Chapter Two: A Quiet Evening

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The bus dropped Tori off at the end of the small dead-end cul-de-sac and left in a fading cloud of diesel fumes. She stood silently for a long moment, looking around at the small, nondescript houses, half-screened by overgrown patches of almost-forest that were now mostly tangles of gray and brown trunks and twigs, bare in the biting November chill.

She sighed and shoved her hands in her pockets, then winced as she touched the envelope she had stashed away. She bit back the urge to pull it out and rip it into so many pieces of confetti... but that would just make things worse, wouldn't it?

The walk to her house seemed longer than usual. It was at the furthest end of cul-de-sac, once white but now gray, with a weed-ridden yard and a mailbox that leaned forward with its door open like a yawning mouth.

There was a car in the driveway, a sedan that had seen at least a decade of service but was nonetheless polished and pampered, gleaming beside the house, each making the other stand out the more for the contrast. There was no sign of her father's sleek black coupe, which was both a disappointment and relief.

Unlocking the front door, she entered and dropped her bookbag under the coat hooks in the foyer. Everything smelled like chicken and cooking bread, warm and wonderful, and from the kitchen came a woman's voice.

"Victoria, is that you?"

Tori couldn't help but grin. It was the same question every day. Never mind that she came home from school at the same time five days a week—Mrs. Miller always sounded surprised, like Tori was a favorite guest dropping by for a visit.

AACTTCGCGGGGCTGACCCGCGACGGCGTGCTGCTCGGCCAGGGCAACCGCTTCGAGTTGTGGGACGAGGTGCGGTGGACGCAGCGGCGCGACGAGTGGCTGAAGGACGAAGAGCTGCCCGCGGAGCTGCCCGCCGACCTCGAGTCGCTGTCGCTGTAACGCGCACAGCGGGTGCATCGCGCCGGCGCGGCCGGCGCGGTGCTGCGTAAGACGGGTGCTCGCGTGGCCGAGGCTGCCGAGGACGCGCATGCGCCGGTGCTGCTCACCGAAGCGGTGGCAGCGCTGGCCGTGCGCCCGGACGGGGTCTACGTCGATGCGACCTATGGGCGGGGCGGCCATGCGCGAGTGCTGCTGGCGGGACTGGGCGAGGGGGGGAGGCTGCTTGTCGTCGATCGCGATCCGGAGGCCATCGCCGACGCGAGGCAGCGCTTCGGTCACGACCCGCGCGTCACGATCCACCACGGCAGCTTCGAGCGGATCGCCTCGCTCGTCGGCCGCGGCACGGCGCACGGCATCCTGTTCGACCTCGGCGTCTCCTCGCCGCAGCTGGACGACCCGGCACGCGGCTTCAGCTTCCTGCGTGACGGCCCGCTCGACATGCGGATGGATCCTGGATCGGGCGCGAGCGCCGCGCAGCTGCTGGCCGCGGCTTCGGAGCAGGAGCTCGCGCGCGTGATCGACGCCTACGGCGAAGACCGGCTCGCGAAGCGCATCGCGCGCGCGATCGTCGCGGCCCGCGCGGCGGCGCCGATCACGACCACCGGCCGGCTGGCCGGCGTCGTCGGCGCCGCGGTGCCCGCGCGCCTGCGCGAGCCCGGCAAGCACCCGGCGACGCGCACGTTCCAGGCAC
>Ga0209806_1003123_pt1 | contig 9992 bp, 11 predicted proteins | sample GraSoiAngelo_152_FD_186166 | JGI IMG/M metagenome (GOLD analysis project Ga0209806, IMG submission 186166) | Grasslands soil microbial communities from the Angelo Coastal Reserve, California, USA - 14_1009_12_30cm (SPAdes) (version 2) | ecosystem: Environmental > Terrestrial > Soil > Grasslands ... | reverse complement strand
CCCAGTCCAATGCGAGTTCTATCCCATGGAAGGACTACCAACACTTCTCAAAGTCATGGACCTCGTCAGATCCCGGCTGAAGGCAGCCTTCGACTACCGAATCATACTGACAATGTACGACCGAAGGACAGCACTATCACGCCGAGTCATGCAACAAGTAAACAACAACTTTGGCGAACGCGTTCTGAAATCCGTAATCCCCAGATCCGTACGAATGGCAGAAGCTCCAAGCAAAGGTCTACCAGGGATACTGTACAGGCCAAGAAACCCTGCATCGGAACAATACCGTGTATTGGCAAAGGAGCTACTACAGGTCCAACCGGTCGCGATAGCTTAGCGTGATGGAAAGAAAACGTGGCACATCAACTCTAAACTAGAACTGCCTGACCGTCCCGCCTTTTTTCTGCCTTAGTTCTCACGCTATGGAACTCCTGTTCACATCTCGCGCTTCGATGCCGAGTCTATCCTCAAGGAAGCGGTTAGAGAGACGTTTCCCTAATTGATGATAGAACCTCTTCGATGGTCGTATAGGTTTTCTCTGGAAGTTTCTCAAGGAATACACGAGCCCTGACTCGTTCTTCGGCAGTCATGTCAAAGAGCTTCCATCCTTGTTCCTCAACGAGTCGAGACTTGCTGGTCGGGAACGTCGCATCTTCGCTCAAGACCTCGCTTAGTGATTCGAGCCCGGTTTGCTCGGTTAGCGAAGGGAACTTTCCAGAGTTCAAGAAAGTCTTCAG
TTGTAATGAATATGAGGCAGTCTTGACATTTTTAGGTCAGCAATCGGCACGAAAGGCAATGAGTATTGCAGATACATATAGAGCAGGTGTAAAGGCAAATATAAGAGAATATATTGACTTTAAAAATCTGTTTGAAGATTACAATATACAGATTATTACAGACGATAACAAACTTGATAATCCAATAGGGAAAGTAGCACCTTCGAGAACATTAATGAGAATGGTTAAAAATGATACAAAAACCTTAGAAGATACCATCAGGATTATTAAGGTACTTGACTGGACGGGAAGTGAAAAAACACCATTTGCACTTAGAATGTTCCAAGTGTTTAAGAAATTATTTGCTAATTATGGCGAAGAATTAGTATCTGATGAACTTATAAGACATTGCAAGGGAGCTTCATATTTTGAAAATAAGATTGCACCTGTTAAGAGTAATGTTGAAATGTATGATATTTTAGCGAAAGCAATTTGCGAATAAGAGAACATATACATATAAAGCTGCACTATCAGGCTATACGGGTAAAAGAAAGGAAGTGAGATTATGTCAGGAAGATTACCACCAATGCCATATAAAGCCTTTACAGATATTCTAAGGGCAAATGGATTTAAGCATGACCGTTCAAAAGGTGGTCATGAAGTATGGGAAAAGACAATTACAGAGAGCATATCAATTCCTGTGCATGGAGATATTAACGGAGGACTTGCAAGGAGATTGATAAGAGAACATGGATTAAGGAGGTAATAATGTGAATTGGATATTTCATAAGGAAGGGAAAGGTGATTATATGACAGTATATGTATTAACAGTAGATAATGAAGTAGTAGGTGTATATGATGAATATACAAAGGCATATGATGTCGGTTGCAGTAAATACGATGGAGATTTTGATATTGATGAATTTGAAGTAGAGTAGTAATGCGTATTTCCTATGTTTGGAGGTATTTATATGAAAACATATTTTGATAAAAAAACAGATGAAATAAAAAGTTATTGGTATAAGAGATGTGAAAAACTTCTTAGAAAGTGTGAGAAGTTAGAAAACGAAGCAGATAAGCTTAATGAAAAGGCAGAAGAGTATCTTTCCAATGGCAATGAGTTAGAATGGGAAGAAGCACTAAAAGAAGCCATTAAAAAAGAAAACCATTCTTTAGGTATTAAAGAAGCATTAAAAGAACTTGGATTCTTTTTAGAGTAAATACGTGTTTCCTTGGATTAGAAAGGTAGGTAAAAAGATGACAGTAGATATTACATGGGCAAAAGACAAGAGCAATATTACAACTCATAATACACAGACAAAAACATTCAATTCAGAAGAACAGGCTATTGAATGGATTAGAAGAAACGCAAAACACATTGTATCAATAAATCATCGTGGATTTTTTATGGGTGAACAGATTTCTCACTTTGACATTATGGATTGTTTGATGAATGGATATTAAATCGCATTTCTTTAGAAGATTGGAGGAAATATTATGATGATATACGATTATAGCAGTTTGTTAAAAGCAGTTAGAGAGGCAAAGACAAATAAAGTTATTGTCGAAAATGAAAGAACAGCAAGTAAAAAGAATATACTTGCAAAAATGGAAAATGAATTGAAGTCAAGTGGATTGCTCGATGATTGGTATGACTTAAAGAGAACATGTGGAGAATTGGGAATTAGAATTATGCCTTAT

"Yes, ma'am."

She toed off her shoes and went into the kitchen, where Mrs. Martha Miller, housekeeper and mother hen, was just pulling what looked like chicken pot pie out of the oven. She set it off to one side atop a pair of potholders and turned to Tori. She was frowning slightly, which made Tori jerk to a halt and consider making a run for the stairs.

"There was a message from the school on the machine when I got here."


The urge to bolt merely grew when Mrs. Miller looked at her with an expression of gentle worry.

"Are you okay, dear?"

Tori ducked her head. The old kitchen tiles had seen better days, despite Mrs. Miller's efforts to scrub them at least bi-weekly. And the toes of her shoes were getting a little ratty, too.


Suddenly, Mrs. Miller was just there, wrapping her arms around Tori's shoulders and pulling her into a warm, flour-dusted embrace. Tori resisted for all of 0.5 seconds before melting into it. Mrs. Miller's hugs weren't the best—there was always a little too much perfume, and they just seemed to be missing something—but hugs weren't something in the offing every day, and Tori took what she could get.

The hugs were short, too. It seemed like only a moment before Mrs. Miller pulled back, hands on Tori's shoulders, and peered into her face as though she could read the answer to some great question written on Tori's forehead.

"So," she said. "Another computer, hm?"

Tori nodded silently.

Mrs. Miller sighed, patting gently with both hands before turning back to the stove.

"You think they'd learn, wouldn't you?" she said. "What happened this time?"

"Substitute teacher."

When Mrs. Miller motioned for her to continue and went back to tending something boiling on the stove, Tori slid into a chair at the breakfast table and leaned on her folded arms. The story didn't take long to tell, especially since Tori didn't spend any time over the particulars. She finished with, "And they sent another letter home for dad to sign."

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